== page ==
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When Hoarded Data Turns Creepy
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Re: Cumbersome and Intrusive
  • 1/31/2015 9:38:08 PM
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Maryam, on phone calls, there are hardly many ways to verify your identity. It has to be your personal details that only you are expected to know. It can sound intrusive but there aren't many options available.

Re: Irrelevant data
  • 1/31/2015 9:34:27 PM
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Sethbreedlove, oh ok you are talking from control perspective. I apologize.

Yes. Some sensitive information shouldn't be changes without thorough verification. What I don't like is that the questions that they ask when enabling internet purchases through credit cards. If a close relative or a friend who is in possession of my credit card by whatever means, he can easily verify my personal details and get the credit card activated for internet purchase and go on.

Re: Irrelevant data
  • 1/31/2015 9:30:05 PM
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Jamescon

" At least once the problem is fixed you can hang up on the "feedback" calls. When the problem is active you're stuck"

:) Yes that's one way to go. Although that sounds a bit immoral but the volume of such calls we receive forces us to do that.

Re: Cumbersome and Intrusive
  • 1/28/2015 11:10:03 PM
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@Maryam: It reminds me of a time when I was stranded one weekend in the middle of Nowhere, New Hampshire (not the actual town name), with exactly one dollar on me -- and I needed more money.  I went to what may well have been the only ATM in town -- only to find my card getting declined.  I had to call my bank's customer support line, and "for [my] security," they proceeded to ask me nearly-impossible-to-answer questions.  These questions included details about my transactions with the bank within the last THREE MONTHS, for which I would have to refer to an old banking receipt.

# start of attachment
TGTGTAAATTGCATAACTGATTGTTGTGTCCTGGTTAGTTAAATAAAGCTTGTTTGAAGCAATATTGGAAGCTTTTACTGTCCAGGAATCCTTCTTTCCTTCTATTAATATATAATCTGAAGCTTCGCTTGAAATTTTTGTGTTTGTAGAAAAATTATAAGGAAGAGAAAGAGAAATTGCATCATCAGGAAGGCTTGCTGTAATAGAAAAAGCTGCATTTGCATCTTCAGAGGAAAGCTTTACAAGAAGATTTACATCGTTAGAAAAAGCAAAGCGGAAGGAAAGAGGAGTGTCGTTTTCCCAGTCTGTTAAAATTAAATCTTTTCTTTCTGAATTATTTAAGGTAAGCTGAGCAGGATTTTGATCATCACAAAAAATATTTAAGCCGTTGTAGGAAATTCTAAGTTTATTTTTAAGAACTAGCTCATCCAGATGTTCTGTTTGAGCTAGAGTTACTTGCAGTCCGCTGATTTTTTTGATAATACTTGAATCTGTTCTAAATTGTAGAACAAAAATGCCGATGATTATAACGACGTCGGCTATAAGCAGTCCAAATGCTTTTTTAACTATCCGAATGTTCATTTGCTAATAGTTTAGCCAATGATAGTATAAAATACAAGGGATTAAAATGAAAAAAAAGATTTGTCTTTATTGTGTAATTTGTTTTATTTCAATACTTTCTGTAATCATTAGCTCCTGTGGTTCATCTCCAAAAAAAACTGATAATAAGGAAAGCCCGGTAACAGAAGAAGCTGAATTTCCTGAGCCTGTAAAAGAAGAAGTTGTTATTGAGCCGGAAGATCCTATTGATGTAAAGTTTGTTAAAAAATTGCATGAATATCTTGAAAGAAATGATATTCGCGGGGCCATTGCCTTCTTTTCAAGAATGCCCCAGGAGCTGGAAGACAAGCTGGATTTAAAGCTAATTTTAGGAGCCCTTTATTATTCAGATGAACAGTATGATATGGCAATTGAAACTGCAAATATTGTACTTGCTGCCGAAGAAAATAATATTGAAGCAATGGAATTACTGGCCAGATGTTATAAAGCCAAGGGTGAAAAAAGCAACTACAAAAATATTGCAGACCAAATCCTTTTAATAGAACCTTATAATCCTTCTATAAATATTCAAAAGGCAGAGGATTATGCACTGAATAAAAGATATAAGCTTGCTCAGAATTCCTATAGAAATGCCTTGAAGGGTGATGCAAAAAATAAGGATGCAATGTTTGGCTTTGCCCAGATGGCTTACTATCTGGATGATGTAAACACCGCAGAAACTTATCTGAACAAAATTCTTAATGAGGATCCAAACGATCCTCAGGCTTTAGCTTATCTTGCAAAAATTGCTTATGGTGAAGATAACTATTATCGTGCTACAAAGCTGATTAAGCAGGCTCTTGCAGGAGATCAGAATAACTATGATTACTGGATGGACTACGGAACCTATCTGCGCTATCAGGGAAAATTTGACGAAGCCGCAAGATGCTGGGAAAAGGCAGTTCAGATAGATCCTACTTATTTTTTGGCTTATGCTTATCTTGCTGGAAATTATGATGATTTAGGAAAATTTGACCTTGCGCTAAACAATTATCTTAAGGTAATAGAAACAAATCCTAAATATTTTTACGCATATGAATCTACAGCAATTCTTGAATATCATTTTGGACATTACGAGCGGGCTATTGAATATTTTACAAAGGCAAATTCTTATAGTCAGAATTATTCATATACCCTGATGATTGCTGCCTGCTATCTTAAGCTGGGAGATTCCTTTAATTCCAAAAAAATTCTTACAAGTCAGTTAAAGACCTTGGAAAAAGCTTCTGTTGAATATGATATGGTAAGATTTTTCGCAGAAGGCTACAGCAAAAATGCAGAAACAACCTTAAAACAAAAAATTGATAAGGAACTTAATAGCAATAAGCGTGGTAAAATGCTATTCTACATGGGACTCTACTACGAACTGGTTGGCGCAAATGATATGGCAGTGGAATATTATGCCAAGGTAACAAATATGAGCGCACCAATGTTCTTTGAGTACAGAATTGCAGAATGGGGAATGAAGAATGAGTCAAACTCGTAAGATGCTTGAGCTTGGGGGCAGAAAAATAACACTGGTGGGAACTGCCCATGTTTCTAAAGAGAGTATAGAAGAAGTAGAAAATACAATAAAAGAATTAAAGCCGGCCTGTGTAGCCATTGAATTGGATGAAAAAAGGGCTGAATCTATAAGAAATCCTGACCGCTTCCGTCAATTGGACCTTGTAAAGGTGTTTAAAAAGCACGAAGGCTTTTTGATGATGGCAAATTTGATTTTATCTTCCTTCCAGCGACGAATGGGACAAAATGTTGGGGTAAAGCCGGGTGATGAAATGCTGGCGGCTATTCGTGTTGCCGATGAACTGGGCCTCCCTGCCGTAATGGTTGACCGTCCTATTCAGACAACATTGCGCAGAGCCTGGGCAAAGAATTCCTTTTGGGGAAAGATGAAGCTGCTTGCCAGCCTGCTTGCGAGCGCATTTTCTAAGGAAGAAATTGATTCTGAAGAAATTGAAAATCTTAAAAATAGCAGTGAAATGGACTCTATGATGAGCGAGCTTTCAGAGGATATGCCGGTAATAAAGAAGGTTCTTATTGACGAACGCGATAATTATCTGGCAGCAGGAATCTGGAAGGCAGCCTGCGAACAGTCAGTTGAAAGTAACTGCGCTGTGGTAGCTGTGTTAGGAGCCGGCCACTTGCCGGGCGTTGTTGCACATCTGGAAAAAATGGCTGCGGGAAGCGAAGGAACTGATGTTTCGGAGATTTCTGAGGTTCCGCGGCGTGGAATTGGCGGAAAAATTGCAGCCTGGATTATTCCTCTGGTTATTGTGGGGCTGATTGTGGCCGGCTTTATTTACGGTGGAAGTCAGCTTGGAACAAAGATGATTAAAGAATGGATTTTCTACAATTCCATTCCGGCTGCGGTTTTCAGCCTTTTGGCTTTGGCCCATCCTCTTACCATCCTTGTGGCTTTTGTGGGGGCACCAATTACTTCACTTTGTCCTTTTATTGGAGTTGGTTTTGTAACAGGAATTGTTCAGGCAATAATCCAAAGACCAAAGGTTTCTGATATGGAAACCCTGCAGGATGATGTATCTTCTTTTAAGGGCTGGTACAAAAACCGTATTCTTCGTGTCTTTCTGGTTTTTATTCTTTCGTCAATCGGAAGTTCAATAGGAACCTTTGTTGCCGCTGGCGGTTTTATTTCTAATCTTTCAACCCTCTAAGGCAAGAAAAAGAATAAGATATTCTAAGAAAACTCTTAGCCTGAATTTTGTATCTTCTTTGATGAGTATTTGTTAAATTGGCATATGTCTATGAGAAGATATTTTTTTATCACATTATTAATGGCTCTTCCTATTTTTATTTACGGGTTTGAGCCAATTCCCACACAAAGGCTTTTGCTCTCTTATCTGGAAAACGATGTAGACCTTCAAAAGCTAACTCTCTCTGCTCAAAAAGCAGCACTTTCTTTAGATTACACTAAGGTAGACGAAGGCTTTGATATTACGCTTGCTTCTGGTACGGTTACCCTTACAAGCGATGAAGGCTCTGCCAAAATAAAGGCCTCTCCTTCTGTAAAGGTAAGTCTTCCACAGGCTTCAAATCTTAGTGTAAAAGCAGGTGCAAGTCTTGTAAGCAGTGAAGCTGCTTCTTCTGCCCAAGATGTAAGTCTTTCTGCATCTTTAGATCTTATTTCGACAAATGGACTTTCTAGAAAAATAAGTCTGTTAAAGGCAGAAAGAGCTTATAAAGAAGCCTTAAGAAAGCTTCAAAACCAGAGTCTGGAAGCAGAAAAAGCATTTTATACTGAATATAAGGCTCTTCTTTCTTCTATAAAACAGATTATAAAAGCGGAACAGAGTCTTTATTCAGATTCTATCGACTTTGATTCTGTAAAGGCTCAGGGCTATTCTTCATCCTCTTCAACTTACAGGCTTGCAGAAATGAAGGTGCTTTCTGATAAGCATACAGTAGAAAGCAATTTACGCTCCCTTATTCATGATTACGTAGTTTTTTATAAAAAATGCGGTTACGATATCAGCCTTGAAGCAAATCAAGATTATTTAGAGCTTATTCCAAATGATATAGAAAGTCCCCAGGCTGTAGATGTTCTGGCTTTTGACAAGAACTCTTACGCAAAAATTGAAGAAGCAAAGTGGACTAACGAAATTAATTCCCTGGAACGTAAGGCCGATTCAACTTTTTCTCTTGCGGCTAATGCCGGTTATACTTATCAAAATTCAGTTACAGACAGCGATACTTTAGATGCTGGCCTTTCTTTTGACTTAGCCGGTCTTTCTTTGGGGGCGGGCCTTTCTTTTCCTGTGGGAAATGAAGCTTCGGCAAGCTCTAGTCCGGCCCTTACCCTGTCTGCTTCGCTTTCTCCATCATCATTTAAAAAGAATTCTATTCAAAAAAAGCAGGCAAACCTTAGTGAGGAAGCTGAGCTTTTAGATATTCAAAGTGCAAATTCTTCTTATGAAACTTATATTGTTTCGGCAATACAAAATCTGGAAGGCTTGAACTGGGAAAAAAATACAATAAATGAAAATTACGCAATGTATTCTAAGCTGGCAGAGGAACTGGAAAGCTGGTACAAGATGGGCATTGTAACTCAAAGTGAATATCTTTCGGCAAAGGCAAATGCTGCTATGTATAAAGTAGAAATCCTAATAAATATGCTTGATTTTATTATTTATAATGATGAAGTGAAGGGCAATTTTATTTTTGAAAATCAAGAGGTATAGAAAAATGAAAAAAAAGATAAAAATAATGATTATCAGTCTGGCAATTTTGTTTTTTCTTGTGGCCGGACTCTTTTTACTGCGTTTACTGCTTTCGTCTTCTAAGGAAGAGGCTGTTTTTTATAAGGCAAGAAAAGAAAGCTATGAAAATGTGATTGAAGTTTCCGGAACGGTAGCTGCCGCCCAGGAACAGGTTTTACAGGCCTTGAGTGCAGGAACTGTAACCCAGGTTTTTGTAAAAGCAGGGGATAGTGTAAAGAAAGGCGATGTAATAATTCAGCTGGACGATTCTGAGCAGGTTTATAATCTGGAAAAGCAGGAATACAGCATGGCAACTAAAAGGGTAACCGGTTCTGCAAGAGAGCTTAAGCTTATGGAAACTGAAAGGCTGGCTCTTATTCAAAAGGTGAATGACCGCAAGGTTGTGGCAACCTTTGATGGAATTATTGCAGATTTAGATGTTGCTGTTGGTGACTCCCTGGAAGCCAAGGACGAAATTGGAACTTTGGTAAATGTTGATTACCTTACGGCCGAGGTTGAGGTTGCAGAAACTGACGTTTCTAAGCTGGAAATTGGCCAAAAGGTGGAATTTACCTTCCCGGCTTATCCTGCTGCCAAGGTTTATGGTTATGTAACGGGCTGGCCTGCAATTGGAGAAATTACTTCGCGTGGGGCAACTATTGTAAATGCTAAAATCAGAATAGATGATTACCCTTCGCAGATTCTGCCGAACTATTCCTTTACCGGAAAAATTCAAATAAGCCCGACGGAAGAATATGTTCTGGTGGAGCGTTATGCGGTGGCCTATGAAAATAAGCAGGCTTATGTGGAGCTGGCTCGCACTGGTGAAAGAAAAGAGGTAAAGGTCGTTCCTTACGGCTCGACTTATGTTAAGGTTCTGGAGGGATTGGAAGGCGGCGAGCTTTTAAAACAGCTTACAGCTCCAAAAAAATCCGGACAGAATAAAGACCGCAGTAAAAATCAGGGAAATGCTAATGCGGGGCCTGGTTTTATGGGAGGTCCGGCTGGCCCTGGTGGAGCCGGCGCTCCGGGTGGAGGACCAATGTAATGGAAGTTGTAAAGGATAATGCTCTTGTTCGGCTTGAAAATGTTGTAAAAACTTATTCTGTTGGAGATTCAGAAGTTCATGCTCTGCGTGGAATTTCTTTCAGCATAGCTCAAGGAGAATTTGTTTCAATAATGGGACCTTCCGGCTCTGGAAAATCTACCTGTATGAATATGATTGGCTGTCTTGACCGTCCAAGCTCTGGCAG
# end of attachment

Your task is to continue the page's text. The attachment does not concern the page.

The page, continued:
Fortunately, I happened to have a George Costanza wallet that allowed me to locate such a receipt, but I remember hollering at the corporate drone/dimwit on the other end of the line, "I want LESS security--not more!"

Re: Too many questions
  • 1/28/2015 11:06:37 PM
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Man, I'm starting to regret signing up for 23andMe, now!  Next thing I know, I'll be getting questions about my ancestry and my DNA!

For my "security" and "privacy," of course.

Re: Too many questions
  • 1/28/2015 11:05:31 PM
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@kq4ym: It's the same when you go to check your credit report online (on the OFFICIAL free credit report site, annualcreditreport.com).  You have to answer all sorts of obscure questions about past addresses, past purchases, old lines of credit, etc., as a means of verifying your identity for your security, but in taking these efforts to protect consumers' data privacy, the credit bureaus are actually creeping us out and letting us know just how much our privacy has been invaded and how little is truly private anymore.